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Acid alkaline diet

Acid Alkaline Diet

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We’re all familiar with the many benefits of a largely plant based diet. But in addition to the antioxidants, fibre and other phytochemicals provided by fruits and vegetables, the alkalising affect they bestow on the body may also be of benefit. Danielle Steedman takes a closer look.

A typical western diet has been observed to increase the acid load on the modern body, when compared to a diet consumed by people in a pre-agricultural era. It appears that such a high acid intake over a long period of time may be adversely affecting our health. Chronic, meaning over years to decades, low grade acidosis can have a negative impact on bone, muscle, and kidney health.

Our body maintains a tight control of pH levels by excretion of acids through the lungs and the kidneys. While the  actual decrease in blood pH and plasma bicarbonate, as a result of dietary intake is very small and often  falls within the ‘normal’ range,  it appears that  the length of time the body is in this state of acidosis  is what is significant for health. 

It has been proposed that metabolic acidosis may affect the ability of the immune system to provide adequate defence. Particularly in combination with oxidative stress and a deficiency of essential nutrients, acidosis affects the rate of cellular repair, reduces cellular energy production, reduces detoxification and is associated with inflammation.  The immune system itself produces acidic products through normal metabolic processes, so it is important to help balance this production as much as possible.

A metabolically alkaline diet means that food has a buffering effect on cellular chemistry. This may be surprising sometimes, given a particular food’s taste. For instance, citrus fruits are alkalising because the citrate, malate, succinate and fumarate they contain generate more than twice as much bicarbonate buffer as there is acid itself in the fruit. This makes citrus alkaline-forming in the body.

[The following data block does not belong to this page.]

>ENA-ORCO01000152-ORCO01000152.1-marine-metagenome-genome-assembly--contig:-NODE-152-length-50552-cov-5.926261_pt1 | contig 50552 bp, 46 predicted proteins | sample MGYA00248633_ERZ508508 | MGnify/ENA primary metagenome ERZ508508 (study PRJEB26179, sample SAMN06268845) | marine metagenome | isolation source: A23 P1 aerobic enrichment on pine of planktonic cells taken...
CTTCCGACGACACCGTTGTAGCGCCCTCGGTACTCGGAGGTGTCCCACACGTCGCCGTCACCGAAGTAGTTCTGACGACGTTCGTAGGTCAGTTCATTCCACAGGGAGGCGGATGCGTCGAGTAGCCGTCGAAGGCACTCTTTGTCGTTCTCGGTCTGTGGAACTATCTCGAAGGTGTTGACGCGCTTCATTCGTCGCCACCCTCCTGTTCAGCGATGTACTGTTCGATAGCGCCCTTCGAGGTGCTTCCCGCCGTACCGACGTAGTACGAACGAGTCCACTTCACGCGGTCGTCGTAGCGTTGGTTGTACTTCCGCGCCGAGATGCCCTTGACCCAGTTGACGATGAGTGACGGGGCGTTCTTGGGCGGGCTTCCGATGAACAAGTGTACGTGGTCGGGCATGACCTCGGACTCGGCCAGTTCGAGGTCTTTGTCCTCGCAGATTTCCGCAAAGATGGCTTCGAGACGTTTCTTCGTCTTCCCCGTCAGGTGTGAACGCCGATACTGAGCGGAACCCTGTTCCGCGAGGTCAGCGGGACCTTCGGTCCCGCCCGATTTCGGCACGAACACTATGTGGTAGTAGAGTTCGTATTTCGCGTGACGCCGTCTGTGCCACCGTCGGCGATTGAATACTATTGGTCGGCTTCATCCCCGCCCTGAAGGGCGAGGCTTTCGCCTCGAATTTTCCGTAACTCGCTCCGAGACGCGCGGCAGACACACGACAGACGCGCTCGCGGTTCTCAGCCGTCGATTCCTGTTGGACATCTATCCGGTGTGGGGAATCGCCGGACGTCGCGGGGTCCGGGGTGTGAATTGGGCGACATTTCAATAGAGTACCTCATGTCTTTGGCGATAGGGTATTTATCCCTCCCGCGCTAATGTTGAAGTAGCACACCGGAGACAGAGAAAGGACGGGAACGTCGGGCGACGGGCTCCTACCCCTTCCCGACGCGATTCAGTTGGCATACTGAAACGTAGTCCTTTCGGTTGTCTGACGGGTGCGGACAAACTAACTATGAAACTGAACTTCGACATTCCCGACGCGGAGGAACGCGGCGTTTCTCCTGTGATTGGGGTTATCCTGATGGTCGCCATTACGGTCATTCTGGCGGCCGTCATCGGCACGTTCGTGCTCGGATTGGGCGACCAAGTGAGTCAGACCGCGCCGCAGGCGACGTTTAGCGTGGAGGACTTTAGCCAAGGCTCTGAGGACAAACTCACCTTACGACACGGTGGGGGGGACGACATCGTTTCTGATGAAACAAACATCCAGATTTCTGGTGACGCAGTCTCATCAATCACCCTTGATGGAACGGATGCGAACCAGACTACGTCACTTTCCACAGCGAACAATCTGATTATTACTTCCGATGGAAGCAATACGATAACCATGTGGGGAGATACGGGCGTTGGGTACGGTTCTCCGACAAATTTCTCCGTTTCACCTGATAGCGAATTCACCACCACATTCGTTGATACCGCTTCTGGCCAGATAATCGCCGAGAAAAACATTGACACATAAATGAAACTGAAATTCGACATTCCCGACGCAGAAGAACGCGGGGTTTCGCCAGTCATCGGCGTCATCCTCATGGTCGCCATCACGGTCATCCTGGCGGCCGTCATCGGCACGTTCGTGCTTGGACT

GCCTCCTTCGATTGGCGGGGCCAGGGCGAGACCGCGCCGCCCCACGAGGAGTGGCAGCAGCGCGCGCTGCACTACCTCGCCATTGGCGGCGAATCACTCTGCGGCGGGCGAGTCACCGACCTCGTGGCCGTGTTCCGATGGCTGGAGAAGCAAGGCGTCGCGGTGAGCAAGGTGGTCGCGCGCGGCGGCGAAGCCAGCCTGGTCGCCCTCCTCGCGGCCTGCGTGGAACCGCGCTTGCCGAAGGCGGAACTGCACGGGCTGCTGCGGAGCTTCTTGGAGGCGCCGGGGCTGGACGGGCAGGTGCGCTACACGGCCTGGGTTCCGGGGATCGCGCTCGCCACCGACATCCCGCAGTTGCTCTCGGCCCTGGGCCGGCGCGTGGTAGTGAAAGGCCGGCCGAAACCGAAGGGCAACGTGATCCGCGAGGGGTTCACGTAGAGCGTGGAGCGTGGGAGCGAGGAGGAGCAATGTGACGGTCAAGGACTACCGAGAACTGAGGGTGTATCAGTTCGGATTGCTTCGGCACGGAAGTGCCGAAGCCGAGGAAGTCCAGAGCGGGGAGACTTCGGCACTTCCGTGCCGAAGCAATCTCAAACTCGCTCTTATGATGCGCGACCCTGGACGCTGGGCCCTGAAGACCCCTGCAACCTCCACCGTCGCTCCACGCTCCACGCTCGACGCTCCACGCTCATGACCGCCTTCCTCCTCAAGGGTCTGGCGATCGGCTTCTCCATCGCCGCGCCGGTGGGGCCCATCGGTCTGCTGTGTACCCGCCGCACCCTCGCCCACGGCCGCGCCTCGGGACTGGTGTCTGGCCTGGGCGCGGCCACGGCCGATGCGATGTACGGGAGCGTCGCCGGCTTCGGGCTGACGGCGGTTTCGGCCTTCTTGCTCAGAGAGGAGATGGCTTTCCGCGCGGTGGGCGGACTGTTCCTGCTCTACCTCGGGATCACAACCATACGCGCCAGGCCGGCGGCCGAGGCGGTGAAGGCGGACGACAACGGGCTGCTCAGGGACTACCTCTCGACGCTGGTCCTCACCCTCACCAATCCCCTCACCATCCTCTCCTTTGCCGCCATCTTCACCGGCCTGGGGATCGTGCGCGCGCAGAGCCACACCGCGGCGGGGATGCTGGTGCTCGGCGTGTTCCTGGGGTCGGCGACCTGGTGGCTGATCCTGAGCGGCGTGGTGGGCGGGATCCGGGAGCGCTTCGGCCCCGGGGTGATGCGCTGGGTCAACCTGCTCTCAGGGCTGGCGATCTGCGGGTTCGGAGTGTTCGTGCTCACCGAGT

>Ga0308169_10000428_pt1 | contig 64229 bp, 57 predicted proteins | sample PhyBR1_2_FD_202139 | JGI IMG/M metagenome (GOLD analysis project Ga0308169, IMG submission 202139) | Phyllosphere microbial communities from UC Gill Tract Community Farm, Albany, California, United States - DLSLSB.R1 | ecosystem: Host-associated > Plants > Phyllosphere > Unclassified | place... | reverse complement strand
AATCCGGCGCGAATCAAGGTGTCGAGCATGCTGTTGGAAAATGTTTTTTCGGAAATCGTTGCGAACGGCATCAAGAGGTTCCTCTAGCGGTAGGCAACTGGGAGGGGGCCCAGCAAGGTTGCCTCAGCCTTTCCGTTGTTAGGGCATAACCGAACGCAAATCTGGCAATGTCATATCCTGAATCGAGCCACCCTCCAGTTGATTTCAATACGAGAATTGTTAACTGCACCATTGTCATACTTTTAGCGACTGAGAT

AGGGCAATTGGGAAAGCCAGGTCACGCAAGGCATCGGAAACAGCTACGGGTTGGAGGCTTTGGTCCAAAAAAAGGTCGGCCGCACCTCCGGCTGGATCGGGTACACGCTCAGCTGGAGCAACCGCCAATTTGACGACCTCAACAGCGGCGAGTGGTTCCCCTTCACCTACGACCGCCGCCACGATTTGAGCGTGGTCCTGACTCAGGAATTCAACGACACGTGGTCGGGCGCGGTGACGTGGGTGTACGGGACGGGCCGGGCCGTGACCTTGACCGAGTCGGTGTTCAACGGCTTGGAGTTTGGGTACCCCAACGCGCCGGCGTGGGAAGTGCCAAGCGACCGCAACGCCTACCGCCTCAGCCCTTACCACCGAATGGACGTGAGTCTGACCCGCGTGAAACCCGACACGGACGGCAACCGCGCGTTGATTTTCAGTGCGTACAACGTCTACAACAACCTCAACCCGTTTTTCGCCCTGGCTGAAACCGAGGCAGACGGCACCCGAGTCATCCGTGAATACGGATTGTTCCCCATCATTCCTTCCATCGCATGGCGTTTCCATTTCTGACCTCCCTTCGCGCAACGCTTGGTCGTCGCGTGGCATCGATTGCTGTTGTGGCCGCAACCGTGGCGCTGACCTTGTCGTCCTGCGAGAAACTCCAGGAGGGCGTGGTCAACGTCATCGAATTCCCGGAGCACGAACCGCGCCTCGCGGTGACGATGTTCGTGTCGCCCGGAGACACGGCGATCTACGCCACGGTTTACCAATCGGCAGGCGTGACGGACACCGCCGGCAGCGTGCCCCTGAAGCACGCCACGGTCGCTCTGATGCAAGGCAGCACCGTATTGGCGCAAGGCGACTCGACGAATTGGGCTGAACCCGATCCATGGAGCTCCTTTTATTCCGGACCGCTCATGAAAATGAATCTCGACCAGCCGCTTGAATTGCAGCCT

Alkalising foods include -

Most alkaline:
Umeboshi plum, pumpkin seed, lentil, onion, miso, sea weed (nori, kombu, wakame), taro root, sweet potato, lime, nectarine, persimmon, raspberry, watermelon, tangerine, pineapple.

Kombucha, molasses, soy sauce, cashew, parsnip, garlic, asparagus, parsley, endive, ginger root, broccoli, grapefruit, rockmelon, honeydew, citrus, mango.

Low alkaline:
Green tea, apple cider vinegar, sesame seed, almond, potato, mushroom, cauliflower, cabbage, eggplant, pumpkin, lemon, pear, avocado, apple, cherry, peach, papaya

Lowest alkaline:
Oats, quinoa, wild rice, amaranth, most seeds, olive oil, brussel sprout, beet, celery, cucumber, squash, artichoke, lettuce, orange, apricot, banana, blueberry, raisins, strawberry, grape

Lowest acid:
Honey, butter, yoghurt, goat and sheep cheese, chicken eggs, fish, millet, brown rice, pine nut, spinach, kidney bean,

More acid:
Cottage cheese, skim milk, soy milk, pork/veal, mussel, squid, chicken, maize, barley, corn, rye, oat bran, pistachio seed, pecan, peanut, snow pea, legumes (other), carrot, chick pea, cranberry, pomegranate, mung bean, plum, tomato.

Table salt, jelly, jam, soda, beer, yeast, hops, malt, sugar, cocoa, white vinegar, processed cheese, ice cream, beef, shellfish, pheasant, processed flour, fried food.

Consuming a diet that supplies a range of acid and alkaline foods, with the emphasis on the alkalising group is recommended. This will help to ensure that the intracellular environment remains in an alkaline state supporting healthy cellular activity, including healthy immune function.

Hi Heather,
Thanks for your post.
Keep in mind that some acid foods are balanced out by alkaline foods when combined in a meal. For example if you choose a low acid or acid bread then combine it with an alkaline filling such as cashew nut butter, endive, beet, cucumber etc. this will make for a more alkaline than acid meal. Most grains are in the acid group, however the lower acid breads would be the flat breads made with brown rice, quinoa, buck wheat etc.You will find that a lot of these are sold in the bread aisle at your local supermarket.
In regards to advising on a cook book that may suit you, this is of course a personal choice. In my opinion the book Healing With Whole Foods is a comprehensive book with recipes on a rather large topic that is done well. I would advise you search at your local outlets or online to see which most suit your needs.
Kind regards, Emma (Blackmores naturopath)
Anonymous 04 Oct 2013
I see that most of the ingredients used to make bread are in the acid category e.g. maise, barley, corn, rye, oat bran, yeast, processed flour. What do you suggest that i consume instead of bread? I have tried most gluten free breads (rice based) but the supermarket gluten free breads are horrible, and it is rare that i find time to get to a health food shop to buy gluten fee bread.
Also, is there a book of anti inflammatory recipes that you recommend?
I do not cook asian style foods.
Anonymous 02 Oct 2013